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stereotype threat consequences vulnerable situations mechanisms reduce criticisms unresolved issues
Beaton, Tougas, Rinfret, Huard, & Delisle, 2007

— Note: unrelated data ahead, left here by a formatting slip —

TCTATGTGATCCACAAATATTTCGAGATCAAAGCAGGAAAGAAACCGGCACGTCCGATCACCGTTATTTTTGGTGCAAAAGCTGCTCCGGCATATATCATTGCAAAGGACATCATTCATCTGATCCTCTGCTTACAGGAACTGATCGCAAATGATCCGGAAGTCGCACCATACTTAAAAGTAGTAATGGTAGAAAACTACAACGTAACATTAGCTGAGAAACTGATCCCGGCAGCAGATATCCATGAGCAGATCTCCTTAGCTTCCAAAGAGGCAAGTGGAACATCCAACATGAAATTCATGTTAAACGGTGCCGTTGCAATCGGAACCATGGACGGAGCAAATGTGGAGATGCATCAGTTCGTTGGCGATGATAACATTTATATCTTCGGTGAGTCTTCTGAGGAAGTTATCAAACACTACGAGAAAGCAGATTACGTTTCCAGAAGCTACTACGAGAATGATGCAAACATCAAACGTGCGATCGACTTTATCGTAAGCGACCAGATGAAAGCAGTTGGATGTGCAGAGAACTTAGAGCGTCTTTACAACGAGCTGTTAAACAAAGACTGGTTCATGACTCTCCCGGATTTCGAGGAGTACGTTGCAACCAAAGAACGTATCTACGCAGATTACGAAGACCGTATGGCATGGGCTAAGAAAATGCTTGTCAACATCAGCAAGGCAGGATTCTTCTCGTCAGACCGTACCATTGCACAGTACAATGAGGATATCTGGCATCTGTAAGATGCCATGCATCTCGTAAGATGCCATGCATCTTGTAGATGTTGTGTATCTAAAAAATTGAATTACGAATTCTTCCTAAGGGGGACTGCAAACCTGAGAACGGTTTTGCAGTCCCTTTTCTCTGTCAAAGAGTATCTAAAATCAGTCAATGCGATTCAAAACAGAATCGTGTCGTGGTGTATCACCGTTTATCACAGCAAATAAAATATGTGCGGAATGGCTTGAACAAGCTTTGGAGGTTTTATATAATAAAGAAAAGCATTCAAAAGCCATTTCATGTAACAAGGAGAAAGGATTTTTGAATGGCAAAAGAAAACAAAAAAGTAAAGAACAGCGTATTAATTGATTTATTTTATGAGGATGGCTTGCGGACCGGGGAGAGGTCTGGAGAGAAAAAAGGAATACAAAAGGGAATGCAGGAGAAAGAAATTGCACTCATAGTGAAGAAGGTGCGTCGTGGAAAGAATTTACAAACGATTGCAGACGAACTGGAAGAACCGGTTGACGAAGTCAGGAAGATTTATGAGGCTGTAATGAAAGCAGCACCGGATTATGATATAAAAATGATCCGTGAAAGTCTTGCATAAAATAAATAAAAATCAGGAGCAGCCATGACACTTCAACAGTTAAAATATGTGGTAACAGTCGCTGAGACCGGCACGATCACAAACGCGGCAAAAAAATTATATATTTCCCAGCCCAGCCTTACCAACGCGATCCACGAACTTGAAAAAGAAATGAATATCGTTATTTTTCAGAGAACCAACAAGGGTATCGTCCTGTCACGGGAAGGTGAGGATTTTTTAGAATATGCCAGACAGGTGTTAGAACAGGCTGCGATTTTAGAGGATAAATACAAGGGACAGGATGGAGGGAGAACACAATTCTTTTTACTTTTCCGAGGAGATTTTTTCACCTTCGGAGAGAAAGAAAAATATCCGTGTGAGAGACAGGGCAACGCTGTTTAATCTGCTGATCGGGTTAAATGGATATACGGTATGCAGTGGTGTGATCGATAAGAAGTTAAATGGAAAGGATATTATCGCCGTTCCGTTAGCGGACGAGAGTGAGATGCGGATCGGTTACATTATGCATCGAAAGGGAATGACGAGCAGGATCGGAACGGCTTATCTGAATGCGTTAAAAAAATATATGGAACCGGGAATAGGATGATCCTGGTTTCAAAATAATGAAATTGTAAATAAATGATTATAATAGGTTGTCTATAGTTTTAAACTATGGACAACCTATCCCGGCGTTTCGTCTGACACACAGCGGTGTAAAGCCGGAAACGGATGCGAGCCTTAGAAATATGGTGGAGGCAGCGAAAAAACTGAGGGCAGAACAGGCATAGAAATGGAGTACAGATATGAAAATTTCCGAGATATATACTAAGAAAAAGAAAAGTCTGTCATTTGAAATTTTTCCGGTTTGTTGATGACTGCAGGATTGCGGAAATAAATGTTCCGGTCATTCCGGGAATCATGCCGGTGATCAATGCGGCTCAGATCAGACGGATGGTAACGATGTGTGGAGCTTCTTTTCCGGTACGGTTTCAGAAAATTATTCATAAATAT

Two experiments investigated the roles of stereotype activation and anxiety in accounting for the performance of women in mathematics under stereotype threat. In Experiment 1, female undergraduates who identified strongly with the domain of math answered a set of math problems by themselves (control), in the presence of five other male students (solo condition), or in a mixed-gender group (non-solo condition).  After being told they were to complete a series of math problems but before doing so, students completed word fragments designed to assess gender stereotype activation. Students then completed the math test. Average test performance was best in the non-solo condition and worst in the solo condition. Gender stereotypes appeared to be most accessible in the solo condition and least accessible in the control condition, but these differences were not significantly different. Moreover, stereotype accessibility was unrelated to performance. In Experiment 2, female undergraduates took the math test under solo or non-solo conditions but, prior to doing so, their performance expectations were measured. After completing the test, students were told that would complete another task with the group members and, at that time, measures of stereotype anxiety and interest in gender-related tasks were administered.  Performance anxiety was higher in the solo compared with the non-solo condition but, surprisingly, there emerged no differences in math performance or performance expectations. However, across the conditions, anxiety regarding math performance was negatively correlated with performance, and performance was negatively related to expressed interest in female-related activities. These results suggest that anxiety plays a more direct role than stereotype activation in accounting for performance deficits under stereotype threat and that domain performance relates to the strength of group identification.

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